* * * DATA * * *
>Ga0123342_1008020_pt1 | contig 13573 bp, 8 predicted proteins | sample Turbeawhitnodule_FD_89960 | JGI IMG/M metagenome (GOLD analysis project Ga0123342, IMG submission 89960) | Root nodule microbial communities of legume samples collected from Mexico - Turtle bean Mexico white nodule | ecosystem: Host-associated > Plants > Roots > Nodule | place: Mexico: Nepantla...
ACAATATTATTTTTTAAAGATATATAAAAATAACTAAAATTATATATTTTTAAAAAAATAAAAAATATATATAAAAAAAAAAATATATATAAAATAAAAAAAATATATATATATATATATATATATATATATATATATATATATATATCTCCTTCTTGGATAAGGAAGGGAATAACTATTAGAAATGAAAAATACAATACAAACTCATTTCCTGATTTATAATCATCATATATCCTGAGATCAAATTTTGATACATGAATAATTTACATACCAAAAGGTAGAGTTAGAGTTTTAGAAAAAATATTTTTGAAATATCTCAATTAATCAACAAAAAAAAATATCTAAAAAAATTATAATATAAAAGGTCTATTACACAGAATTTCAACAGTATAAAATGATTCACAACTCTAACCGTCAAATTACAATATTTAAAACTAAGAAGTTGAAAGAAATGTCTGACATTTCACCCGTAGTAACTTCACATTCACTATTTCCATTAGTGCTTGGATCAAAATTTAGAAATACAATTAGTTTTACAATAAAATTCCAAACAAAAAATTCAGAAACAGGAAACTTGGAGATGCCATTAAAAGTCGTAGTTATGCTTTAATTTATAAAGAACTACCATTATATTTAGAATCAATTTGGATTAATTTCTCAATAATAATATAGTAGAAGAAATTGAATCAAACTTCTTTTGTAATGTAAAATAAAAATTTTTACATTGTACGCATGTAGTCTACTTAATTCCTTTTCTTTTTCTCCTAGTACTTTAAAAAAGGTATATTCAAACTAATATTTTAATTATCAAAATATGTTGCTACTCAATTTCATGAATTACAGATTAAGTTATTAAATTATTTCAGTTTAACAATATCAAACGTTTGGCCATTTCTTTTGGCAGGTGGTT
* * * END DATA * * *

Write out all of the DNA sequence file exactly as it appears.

>Ga0123342_1008020_pt1 | contig 13573 bp, 8 predicted proteins | sample Turbeawhitnodule_FD_89960 | JGI IMG/M metagenome (GOLD analysis project Ga0123342, IMG submission 89960) | Root nodule microbial communities of legume samples collected from Mexico - Turtle bean Mexico white nodule | ecosystem: Host-associated > Plants > Roots > Nodule | place: Mexico: Nepantla...
ACAATATTATTTTTTAAAGATATATAAAAATAACTAAAATTATATATTTTTAAAAAAATAAAAAATATATATAAAAAAAAAAATATATATAAAATAAAAAAAATATATATATATATATATATATATATATATATATATATATATATATCTCCTTCTTGGATAAGGAAGGGAATAACTATTAGAAATGAAAAATACAATACAAACTCATTTCCTGATTTATAATCATCATATATCCTGAGATCAAATTTTGATACATGAATAATTTACATACCAAAAGGTAGAGTTAGAGTTTTAGAAAAAATATTTTTGAAATATCTCAATTAATCAACAAAAAAAAATATCTAAAAAAATTATAATATAAAAGGTCTATTACACAGAATTTCAACAGTATAAAATGATTCACAACTCTAACCGTCAAATTACAATATTTAAAACTAAGAAGTTGAAAGAAATGTCTGACATTTCACCCGTAGTAACTTCACATTCACTATTTCCATTAGTGCTTGGATCAAAATTTAGAAATACAATTAGTTTTACAATAAAATTCCAAACAAAAAATTCAGAAACAGGAAACTTGGAGATGCCATTAAAAGTCGTAGTTATGCTTTAATTTATAAAGAACTACCATTATATTTAGAATCAATTTGGATTAATTTCTCAATAATAATATAGTAGAAGAAATTGAATCAAACTTCTTTTGTAATGTAAAATAAAAATTTTTACATTGTACGCATGTAGTCTACTTAATTCCTTTTCTTTTTCTCCTAGTACTTTAAAAAAGGTATATTCAAACTAATATTTTAATTATCAAAATATGTTGCTACTCAATTTCATGAATTACAGATTAAGTTATTAAATTATTTCAGTTTAACAATATCAAACGTTTGGCCATTTCTTTTGGCAGGTGGTT